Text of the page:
In a normal company, milestones have dates assigned to them and ship dates are public knowledge, at least internally.
Not so at Apple. We can guess the ship date based on when our planned completion date is. But this is software. It’s perennially late, so you just never know.
One high profile case of this was with the first release of Mac OS X.
Nearly the entire Mac OS X engineering team was in the audience on January 9th, 2001 at MacWorld Expo. This was the public unveiling of Mac OS X and the Aqua user interface.
Us engineers were nervous for many reasons. First, what would the reaction be to the new Aqua user interface. A lot rode of the acceptance and love of it.
Second, here Steve was demoing something that we know was far from being shipping quality. I worked on Mail at the time. Steve deviated from the script and Mail crashed, only to return by switching to a backup machine. Talk about nerves.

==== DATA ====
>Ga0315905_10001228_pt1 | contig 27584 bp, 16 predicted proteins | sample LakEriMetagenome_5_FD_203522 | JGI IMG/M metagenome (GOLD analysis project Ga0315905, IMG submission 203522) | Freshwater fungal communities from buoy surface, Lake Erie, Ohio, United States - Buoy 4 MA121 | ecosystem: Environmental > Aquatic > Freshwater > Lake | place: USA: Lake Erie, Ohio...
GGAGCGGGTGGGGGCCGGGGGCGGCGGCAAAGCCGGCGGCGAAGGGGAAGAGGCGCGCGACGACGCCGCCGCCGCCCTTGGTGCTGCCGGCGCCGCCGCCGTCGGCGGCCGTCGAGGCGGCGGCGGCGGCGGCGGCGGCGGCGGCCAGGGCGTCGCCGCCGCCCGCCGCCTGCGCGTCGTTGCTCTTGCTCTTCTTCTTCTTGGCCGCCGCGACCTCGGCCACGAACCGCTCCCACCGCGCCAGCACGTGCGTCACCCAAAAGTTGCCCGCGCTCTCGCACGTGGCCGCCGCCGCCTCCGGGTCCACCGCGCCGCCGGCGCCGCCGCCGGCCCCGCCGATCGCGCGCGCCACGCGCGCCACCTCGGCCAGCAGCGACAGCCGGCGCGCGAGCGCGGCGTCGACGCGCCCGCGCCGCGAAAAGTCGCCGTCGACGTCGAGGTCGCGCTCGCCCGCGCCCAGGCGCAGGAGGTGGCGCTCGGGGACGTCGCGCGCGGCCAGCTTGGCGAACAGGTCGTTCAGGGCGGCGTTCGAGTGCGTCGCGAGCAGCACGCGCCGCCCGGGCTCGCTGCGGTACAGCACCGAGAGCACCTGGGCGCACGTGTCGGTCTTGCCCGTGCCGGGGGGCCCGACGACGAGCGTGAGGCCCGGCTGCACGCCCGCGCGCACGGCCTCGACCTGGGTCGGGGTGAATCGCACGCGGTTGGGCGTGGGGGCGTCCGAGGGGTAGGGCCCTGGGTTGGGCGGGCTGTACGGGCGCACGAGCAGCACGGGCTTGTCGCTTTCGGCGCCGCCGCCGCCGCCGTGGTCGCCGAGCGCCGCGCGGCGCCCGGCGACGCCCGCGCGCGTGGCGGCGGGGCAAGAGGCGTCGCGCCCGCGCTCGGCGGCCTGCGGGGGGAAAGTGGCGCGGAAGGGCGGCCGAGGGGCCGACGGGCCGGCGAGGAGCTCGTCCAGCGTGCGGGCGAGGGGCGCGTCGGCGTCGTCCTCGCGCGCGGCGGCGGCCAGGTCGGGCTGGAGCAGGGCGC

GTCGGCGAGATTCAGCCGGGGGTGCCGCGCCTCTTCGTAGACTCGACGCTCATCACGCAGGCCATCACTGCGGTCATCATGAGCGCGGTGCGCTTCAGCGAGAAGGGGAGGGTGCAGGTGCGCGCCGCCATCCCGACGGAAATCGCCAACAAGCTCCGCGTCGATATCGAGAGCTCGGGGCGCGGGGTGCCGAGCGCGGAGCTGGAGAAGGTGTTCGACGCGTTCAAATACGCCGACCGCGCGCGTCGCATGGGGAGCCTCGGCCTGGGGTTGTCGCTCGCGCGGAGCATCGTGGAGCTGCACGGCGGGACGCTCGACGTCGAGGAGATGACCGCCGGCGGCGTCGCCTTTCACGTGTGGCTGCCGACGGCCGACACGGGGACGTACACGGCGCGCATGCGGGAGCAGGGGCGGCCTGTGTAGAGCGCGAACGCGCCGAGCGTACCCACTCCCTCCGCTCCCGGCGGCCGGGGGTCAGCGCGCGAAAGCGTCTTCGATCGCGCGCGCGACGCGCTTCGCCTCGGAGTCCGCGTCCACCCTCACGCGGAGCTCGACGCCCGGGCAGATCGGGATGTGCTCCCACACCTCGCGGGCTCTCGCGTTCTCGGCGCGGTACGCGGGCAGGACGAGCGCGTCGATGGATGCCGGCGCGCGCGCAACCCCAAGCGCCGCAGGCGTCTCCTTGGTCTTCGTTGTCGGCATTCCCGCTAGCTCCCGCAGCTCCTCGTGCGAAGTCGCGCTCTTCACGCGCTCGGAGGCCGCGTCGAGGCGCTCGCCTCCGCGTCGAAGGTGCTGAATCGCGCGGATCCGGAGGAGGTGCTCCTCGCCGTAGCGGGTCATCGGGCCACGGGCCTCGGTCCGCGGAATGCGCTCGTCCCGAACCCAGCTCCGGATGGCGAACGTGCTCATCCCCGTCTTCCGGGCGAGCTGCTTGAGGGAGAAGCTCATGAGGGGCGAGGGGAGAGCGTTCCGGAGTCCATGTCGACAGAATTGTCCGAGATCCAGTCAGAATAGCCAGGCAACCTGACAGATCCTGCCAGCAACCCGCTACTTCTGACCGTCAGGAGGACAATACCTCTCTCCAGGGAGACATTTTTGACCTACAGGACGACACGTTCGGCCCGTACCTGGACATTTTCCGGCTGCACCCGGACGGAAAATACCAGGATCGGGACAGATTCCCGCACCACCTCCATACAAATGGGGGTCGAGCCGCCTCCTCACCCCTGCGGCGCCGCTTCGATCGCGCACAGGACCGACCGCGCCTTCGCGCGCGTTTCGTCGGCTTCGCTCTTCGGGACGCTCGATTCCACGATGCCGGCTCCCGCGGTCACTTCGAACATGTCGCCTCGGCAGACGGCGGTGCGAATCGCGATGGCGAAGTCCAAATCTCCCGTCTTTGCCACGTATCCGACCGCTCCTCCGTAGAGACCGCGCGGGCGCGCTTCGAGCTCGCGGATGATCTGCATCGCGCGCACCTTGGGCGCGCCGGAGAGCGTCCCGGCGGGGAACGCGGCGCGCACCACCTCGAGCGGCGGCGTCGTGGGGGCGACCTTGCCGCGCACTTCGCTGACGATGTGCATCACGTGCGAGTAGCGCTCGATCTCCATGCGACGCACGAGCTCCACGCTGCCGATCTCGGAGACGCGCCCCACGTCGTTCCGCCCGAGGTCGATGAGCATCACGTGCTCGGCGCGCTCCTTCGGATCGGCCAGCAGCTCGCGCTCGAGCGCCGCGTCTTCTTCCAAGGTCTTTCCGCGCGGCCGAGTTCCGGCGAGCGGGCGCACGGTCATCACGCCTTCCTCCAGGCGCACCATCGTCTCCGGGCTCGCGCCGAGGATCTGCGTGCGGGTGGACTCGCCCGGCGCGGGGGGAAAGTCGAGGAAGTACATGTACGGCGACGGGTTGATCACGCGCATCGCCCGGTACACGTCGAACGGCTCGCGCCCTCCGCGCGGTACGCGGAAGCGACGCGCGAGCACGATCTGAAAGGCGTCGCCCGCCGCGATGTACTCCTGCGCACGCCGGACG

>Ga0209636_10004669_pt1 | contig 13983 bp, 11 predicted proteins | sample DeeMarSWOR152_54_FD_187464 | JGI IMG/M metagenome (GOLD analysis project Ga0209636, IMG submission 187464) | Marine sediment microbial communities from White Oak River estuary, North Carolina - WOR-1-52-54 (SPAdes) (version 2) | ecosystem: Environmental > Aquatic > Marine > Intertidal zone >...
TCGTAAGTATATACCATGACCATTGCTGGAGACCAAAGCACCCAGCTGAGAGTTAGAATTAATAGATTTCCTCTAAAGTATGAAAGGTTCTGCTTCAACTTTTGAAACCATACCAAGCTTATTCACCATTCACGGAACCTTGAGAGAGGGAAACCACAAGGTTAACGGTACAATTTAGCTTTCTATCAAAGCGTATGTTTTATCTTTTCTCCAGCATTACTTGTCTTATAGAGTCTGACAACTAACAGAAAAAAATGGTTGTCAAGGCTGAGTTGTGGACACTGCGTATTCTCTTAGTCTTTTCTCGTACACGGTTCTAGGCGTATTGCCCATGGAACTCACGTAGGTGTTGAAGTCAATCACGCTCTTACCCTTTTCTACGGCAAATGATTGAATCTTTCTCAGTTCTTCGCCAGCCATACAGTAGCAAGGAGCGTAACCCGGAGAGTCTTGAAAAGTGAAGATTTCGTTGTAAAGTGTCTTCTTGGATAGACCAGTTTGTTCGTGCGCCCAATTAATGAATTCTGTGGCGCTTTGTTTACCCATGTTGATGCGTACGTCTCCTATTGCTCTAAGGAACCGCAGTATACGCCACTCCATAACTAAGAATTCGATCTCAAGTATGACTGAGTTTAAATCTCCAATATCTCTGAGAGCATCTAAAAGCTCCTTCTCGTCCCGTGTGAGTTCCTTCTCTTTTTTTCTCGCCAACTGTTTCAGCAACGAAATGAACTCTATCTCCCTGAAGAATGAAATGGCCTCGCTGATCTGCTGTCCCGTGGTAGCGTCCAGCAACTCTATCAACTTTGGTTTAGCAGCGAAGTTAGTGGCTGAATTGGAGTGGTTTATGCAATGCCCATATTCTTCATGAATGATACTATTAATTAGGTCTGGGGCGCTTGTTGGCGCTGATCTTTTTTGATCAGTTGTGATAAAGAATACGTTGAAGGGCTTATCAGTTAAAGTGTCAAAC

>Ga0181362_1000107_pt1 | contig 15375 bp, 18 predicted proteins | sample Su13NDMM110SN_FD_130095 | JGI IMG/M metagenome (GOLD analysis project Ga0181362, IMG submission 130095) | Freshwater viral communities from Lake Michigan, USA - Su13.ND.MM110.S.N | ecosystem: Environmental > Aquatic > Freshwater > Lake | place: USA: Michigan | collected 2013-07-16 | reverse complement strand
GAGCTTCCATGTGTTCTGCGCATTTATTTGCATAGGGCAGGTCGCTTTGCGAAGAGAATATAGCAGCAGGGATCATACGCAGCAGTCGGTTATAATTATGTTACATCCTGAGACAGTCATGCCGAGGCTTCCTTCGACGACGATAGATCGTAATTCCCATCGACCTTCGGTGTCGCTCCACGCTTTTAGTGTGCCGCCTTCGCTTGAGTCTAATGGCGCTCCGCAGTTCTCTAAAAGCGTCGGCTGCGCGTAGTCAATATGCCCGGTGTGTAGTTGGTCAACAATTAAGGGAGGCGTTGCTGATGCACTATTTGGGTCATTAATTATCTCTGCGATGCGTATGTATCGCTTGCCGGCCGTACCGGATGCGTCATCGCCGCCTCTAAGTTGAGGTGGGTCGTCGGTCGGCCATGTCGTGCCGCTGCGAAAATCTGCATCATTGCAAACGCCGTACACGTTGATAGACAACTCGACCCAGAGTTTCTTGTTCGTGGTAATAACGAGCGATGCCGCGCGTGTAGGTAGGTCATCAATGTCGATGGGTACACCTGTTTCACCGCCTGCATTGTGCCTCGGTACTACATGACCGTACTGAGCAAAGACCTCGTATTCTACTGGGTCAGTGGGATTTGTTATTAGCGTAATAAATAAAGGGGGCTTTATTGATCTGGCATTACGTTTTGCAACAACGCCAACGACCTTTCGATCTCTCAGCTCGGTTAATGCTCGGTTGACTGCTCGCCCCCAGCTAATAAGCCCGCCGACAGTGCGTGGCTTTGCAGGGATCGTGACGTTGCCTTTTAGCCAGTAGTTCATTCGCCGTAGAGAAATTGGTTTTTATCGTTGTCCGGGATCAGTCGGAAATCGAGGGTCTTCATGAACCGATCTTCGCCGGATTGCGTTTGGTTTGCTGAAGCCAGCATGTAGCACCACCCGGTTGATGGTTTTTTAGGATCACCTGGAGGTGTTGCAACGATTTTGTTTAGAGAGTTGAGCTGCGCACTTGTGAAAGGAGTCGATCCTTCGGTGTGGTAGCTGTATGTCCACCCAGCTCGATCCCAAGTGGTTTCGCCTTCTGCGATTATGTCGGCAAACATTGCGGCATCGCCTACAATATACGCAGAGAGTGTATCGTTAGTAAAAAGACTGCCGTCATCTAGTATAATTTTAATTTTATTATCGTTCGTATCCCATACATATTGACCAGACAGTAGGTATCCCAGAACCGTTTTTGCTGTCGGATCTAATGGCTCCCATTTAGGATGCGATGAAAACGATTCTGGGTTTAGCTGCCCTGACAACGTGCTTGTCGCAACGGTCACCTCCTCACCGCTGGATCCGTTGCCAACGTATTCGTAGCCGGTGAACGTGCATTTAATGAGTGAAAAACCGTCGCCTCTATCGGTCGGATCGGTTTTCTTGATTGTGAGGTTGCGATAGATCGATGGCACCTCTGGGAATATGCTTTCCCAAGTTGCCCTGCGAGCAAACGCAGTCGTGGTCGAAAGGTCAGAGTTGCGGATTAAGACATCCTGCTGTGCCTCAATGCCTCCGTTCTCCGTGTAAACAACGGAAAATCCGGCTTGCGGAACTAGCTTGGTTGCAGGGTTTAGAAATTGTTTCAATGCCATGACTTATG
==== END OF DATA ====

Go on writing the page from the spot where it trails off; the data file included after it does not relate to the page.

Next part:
Then the surprise happened. Steve announced Mac OS X was shipping on March 24th. Of the same year! We were doing the mental date math in our heads and were horrified.
Several of us mimed getting up to get back to our desks to get back to work.
But Steve knew what he was doing. It had dragged on long enough. We had to ship it. Apple was in serious trouble and the new OS was the one thing that could save it. Well, and the iPod, which was merely an idea at the time. And without a viable Mac, there would be no iPod.
So that’s the story about how the entire Mac OS X engineering team found out when their product was going to ship.
At the same time everyone else in the world did.